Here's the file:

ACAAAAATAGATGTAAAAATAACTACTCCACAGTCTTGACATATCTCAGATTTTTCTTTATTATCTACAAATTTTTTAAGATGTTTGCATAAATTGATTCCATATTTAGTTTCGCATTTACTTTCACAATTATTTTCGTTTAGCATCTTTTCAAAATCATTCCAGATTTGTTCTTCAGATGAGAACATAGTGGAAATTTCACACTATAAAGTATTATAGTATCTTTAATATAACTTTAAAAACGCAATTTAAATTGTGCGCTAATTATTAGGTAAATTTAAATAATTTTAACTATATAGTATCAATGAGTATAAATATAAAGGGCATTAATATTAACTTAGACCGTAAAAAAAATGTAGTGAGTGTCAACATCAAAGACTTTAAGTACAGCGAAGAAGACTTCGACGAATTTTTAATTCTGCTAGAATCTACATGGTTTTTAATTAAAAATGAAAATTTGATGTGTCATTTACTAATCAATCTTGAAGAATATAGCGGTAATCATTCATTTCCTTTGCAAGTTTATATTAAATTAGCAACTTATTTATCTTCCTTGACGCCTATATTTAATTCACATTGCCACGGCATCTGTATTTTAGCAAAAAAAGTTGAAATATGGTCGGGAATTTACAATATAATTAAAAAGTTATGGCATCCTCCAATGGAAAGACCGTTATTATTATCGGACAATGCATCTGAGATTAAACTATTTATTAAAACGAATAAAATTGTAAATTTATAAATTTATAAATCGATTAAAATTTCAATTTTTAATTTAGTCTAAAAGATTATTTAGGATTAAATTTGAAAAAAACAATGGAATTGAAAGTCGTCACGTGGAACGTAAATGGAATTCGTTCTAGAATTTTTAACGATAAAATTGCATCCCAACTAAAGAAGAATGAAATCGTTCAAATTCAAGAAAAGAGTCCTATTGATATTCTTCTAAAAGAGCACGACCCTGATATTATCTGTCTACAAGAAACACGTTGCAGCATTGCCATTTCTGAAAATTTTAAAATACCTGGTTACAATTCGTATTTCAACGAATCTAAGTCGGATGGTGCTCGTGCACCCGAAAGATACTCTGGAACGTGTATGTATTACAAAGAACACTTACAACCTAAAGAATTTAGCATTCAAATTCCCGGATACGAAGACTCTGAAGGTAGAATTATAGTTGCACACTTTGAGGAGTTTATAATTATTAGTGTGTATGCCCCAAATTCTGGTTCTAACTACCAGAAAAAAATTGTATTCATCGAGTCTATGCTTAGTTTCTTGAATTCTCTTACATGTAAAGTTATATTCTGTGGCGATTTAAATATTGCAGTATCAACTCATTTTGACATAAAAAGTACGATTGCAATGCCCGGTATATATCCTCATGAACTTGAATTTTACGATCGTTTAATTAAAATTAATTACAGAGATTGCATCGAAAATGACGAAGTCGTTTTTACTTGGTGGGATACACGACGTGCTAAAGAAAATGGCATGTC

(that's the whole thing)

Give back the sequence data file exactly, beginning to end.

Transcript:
ACAAAAATAGATGTAAAAATAACTACTCCACAGTCTTGACATATCTCAGATTTTTCTTTATTATCTACAAATTTTTTAAGATGTTTGCATAAATTGATTCCATATTTAGTTTCGCATTTACTTTCACAATTATTTTCGTTTAGCATCTTTTCAAAATCATTCCAGATTTGTTCTTCAGATGAGAACATAGTGGAAATTTCACACTATAAAGTATTATAGTATCTTTAATATAACTTTAAAAACGCAATTTAAATTGTGCGCTAATTATTAGGTAAATTTAAATAATTTTAACTATATAGTATCAATGAGTATAAATATAAAGGGCATTAATATTAACTTAGACCGTAAAAAAAATGTAGTGAGTGTCAACATCAAAGACTTTAAGTACAGCGAAGAAGACTTCGACGAATTTTTAATTCTGCTAGAATCTACATGGTTTTTAATTAAAAATGAAAATTTGATGTGTCATTTACTAATCAATCTTGAAGAATATAGCGGTAATCATTCATTTCCTTTGCAAGTTTATATTAAATTAGCAACTTATTTATCTTCCTTGACGCCTATATTTAATTCACATTGCCACGGCATCTGTATTTTAGCAAAAAAAGTTGAAATATGGTCGGGAATTTACAATATAATTAAAAAGTTATGGCATCCTCCAATGGAAAGACCGTTATTATTATCGGACAATGCATCTGAGATTAAACTATTTATTAAAACGAATAAAATTGTAAATTTATAAATTTATAAATCGATTAAAATTTCAATTTTTAATTTAGTCTAAAAGATTATTTAGGATTAAATTTGAAAAAAACAATGGAATTGAAAGTCGTCACGTGGAACGTAAATGGAATTCGTTCTAGAATTTTTAACGATAAAATTGCATCCCAACTAAAGAAGAATGAAATCGTTCAAATTCAAGAAAAGAGTCCTATTGATATTCTTCTAAAAGAGCACGACCCTGATATTATCTGTCTACAAGAAACACGTTGCAGCATTGCCATTTCTGAAAATTTTAAAATACCTGGTTACAATTCGTATTTCAACGAATCTAAGTCGGATGGTGCTCGTGCACCCGAAAGATACTCTGGAACGTGTATGTATTACAAAGAACACTTACAACCTAAAGAATTTAGCATTCAAATTCCCGGATACGAAGACTCTGAAGGTAGAATTATAGTTGCACACTTTGAGGAGTTTATAATTATTAGTGTGTATGCCCCAAATTCTGGTTCTAACTACCAGAAAAAAATTGTATTCATCGAGTCTATGCTTAGTTTCTTGAATTCTCTTACATGTAAAGTTATATTCTGTGGCGATTTAAATATTGCAGTATCAACTCATTTTGACATAAAAAGTACGATTGCAATGCCCGGTATATATCCTCATGAACTTGAATTTTACGATCGTTTAATTAAAATTAATTACAGAGATTGCATCGAAAATGACGAAGTCGTTTTTACTTGGTGGGATACACGACGTGCTAAAGAAAATGGCATGTC